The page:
‘Caprice featuring Temples, Pantheons, Pyramids, Columns, and Other Architectural Fragments arranged around a Viridian Lake (After the Stourhead Collection)’ is a culmination of a year long commission for Trust New Arts. Mercier was invited to create a new work in response to Stourhead’s Art Collection.
The title refers to the painting genre of the Capriccio, made popular in the mid 17th century Rome, which was used to describe an architectural fantasy; combining architectural elements and archaeological ruins in fictional and often fantastical arrangements, interspaced with figures.
To realise this artwork Anouk individually hand printed reproductions of 47 capriccios and other landscape paintings, prints and drawings from Stourhead’s collection, reassembling hundreds of fragments of these digitally combining them with pastel-coloured clouds and surreal horizons to create a fictional, ‘collaged’ mise-en-scene.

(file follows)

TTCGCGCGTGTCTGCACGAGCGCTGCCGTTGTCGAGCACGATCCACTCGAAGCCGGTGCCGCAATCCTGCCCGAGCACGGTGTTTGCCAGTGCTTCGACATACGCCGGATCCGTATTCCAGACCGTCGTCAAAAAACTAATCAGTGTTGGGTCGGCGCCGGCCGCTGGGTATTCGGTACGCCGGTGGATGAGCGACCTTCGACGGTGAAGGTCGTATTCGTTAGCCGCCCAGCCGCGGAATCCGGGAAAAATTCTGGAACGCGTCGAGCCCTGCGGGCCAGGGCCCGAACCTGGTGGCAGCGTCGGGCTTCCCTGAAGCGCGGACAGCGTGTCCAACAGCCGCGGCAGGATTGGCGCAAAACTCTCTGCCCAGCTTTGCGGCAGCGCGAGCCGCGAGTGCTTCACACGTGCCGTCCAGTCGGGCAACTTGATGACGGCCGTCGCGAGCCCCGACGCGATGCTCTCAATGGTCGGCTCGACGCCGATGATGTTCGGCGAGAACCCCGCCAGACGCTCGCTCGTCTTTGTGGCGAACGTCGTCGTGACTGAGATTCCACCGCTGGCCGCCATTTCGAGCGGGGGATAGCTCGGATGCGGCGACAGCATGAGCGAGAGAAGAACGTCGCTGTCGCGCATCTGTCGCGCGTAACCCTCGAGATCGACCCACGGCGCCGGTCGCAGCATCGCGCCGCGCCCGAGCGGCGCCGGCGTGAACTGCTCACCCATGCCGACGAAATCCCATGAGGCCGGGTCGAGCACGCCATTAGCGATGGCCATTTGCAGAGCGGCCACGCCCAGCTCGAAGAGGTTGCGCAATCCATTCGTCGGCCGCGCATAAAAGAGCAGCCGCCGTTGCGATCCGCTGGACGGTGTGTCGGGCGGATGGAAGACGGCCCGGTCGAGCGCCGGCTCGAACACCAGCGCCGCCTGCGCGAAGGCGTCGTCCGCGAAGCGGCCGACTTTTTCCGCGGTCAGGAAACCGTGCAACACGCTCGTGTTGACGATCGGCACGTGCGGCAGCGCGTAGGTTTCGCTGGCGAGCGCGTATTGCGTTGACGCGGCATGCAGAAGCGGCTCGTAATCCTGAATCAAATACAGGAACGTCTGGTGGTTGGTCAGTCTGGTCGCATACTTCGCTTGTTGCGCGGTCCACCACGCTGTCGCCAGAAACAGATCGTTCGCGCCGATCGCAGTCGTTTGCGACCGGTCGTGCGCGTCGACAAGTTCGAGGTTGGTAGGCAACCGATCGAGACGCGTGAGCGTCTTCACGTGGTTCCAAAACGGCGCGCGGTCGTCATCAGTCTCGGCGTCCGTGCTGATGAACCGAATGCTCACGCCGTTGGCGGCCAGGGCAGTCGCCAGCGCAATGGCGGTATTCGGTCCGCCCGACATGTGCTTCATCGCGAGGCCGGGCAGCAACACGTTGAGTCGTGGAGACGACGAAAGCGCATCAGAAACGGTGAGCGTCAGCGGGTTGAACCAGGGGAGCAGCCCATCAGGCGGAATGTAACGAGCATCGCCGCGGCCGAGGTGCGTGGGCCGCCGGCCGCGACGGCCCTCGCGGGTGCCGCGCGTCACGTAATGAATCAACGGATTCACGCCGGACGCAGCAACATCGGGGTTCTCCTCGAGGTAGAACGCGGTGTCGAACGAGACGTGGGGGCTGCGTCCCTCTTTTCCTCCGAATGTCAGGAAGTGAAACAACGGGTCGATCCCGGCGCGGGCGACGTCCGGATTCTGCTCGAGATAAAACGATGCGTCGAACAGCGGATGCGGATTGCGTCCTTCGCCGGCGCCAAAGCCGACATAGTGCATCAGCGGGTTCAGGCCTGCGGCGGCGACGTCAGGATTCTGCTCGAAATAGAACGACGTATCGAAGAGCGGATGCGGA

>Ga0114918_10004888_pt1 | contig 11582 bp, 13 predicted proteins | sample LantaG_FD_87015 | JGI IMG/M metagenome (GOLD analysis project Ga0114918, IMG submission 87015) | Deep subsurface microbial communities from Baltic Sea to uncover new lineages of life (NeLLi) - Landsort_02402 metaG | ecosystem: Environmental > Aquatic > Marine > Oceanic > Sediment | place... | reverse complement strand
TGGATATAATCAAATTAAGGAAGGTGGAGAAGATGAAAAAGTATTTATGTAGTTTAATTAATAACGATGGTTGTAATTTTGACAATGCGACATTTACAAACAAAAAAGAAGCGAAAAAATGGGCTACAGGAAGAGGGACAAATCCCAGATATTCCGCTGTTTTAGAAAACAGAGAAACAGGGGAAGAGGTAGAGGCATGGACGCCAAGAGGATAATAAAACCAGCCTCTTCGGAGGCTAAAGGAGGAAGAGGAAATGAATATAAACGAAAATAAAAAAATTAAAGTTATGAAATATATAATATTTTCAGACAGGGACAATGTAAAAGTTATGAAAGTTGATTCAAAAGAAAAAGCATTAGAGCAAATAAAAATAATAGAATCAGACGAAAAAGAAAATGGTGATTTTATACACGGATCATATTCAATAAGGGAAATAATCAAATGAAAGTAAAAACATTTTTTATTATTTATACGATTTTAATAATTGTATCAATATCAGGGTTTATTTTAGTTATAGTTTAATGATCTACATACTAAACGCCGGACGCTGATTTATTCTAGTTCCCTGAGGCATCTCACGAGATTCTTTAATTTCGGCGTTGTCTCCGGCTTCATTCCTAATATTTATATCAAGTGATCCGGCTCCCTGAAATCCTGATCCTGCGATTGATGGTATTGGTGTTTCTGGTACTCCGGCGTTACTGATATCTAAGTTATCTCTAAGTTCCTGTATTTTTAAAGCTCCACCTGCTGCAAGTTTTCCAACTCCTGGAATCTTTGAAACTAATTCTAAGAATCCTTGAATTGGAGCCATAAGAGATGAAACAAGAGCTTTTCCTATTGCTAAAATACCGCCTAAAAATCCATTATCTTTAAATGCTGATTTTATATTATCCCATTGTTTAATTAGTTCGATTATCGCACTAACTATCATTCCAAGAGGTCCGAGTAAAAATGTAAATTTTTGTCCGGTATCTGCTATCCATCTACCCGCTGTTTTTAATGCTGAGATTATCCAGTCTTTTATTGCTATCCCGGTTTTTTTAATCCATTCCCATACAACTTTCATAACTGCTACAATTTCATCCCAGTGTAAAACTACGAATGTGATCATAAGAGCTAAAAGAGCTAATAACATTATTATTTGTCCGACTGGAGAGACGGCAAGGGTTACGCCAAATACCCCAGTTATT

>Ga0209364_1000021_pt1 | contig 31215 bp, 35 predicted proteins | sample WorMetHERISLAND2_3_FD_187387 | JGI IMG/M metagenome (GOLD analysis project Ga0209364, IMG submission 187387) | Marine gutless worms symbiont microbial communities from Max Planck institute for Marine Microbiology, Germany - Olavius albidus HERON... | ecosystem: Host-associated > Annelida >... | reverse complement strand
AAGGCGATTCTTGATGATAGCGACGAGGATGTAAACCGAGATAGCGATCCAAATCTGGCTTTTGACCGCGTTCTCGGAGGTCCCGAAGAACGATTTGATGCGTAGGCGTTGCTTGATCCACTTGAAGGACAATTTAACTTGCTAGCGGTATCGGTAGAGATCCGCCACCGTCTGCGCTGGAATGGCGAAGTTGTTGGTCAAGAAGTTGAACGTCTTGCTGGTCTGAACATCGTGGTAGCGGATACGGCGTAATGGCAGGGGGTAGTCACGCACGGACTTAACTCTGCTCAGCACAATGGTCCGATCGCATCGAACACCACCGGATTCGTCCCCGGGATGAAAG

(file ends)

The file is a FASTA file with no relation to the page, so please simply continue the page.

Although clearly influenced by Romanticism, the scene presented deliberately escapes definition; purposefully disrupting obvious references to the past and complacent idylls by hinting at sci-fi, futuristic propositions. Caprice is the artist largest artwork to date.
Caprice, which in French means whim/ sudden will, ultimately celebrates the potential for Art and Landscape Design to influence and shape one another. It acknowledges the parallels existing between Landscape Designer, Gardener and Artist; a common desire to shape and curate a fictional scene, offering up a number of possible narratives and ‘journeys’ to the viewer. It honours the folly and determination involved in doing so.
Stourhead National Trust Website
Anouk Artist Page